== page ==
The Stewart School of Industrial and Systems Engineering’s (ISyE) undergraduate program has been ranked the #1 program of its kind in the nation since 1991 according to the U.S. News & World Reports. While many of our students seek out our program because of our top rankings, they are equally attracted to the number of concentrations and academic interests offered. Yet one of the most alluring qualities of this program is the flexibility of career options that our Bachelor of Science (BSIE) degree allows.
Bachelor of Science in Industrial Engineering
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At ISyE, we work on ways to improve a variety of complex systems by formulating and analyzing abstract models in search of making systems more efficient and optimizing performance. We address how people and the decisions they make contribute to the complexity of systems and how people benefit when those systems are analyzed. We immerse ourselves in the depth and breadth of decision-based technical problem solving by focusing on the disciplines of industrial engineering, operations research, and systems engineering. So, what does that all mean?
Problems Industrial Engineer's Solve
A 24-hour grocery chain would like to formalize their policy regarding how many checkout lines to have open at various times. Clearly, at 2:00 a.m. there is little reason to have more than one open, while on "heavy traffic" days such as the afternoon prior to Thanksgiving, several lines need to be open in order to reduce customer waiting time and congestion within the checkout area.
On the other hand, if too many lines are opened, the additional checkout personnel required to staff the lines have to be taken from other equally critical jobs such as stocking and check cashing. Something has to be done, for right across the street is a large competitor who is poised to take your business if customers find your checkout process too much of an inconvenience.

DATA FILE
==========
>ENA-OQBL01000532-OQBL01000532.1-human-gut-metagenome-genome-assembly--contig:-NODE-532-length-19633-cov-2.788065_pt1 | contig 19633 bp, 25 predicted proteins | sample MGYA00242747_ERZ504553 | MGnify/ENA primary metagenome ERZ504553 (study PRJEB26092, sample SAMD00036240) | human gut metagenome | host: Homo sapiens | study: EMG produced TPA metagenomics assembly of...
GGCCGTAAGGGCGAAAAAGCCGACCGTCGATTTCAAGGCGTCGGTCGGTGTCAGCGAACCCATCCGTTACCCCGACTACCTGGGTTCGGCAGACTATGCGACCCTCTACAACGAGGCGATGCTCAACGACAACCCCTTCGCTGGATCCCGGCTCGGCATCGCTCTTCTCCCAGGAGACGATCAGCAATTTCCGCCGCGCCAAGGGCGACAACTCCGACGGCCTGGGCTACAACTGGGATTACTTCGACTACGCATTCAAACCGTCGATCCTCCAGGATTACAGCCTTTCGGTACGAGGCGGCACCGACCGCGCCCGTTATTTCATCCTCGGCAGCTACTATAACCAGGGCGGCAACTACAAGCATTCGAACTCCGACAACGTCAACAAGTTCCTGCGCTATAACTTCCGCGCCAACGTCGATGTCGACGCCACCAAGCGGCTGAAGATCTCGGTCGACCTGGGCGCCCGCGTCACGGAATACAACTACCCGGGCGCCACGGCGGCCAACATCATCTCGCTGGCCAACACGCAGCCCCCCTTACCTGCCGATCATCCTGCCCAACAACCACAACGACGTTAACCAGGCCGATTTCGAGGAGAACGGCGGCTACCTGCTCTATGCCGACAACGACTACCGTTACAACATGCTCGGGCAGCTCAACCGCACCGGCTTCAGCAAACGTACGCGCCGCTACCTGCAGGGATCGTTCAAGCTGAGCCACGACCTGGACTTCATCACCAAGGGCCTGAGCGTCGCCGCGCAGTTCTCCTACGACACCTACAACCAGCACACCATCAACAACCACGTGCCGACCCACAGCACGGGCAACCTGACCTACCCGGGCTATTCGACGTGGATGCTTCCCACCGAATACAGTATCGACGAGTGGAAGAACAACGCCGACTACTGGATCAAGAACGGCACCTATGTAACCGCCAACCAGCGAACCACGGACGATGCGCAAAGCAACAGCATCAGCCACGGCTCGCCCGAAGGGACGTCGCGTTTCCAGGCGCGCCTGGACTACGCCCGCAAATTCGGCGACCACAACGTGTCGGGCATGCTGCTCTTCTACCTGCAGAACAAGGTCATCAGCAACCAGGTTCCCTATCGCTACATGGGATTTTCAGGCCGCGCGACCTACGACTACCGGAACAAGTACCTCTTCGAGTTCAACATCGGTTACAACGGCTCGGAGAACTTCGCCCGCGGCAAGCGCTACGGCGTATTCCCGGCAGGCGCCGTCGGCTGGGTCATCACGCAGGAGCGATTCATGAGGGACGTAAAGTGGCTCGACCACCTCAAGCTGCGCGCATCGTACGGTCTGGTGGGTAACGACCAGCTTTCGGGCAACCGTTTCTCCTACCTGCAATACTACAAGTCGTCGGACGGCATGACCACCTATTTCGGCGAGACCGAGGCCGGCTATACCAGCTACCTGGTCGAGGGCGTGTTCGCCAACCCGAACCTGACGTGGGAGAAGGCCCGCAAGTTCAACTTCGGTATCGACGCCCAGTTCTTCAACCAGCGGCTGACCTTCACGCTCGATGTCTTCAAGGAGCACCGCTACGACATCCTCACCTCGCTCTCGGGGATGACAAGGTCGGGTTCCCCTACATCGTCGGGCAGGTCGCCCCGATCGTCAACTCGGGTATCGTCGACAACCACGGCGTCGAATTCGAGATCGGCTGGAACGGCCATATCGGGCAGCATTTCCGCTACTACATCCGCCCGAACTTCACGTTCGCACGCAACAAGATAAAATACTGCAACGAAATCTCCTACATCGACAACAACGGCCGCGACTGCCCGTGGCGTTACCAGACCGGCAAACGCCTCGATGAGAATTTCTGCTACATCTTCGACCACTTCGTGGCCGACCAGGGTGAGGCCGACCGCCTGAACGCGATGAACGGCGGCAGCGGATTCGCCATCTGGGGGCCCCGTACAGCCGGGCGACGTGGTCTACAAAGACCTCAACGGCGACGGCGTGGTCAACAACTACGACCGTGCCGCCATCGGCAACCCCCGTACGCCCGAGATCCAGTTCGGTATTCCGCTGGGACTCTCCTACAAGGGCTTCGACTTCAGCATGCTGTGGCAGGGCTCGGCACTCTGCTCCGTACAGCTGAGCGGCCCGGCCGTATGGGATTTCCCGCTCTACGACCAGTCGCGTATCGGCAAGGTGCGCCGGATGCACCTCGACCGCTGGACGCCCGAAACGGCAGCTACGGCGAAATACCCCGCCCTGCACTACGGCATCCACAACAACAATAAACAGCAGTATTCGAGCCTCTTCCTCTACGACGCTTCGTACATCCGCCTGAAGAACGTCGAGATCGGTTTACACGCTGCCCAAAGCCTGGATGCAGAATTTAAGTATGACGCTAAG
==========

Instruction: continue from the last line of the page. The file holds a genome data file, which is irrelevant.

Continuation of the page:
The management of the chain has proclaimed that no new personnel can be hired just for checkout, unless absolutely necessary. However, they have set an objective that the "average waiting time" that a customer experiences for the entire checkout process (waiting in line plus time for checkout itself) is not to exceed 10 minutes. How then would you go about designing a strategy that provides the store managers with greater insight into how they might better schedule the opening and closing of their checkout lines?
What about opening another "express lane?" Should the latter be restricted to 10 items or fewer? How about 15 or fewer? Does it make a serious difference? And if the company president makes a surprise visit at 1:30p.m. on a Friday, and if there are three checkout lines open, what is the probability that he will have to wait in line no longer than 5 minutes?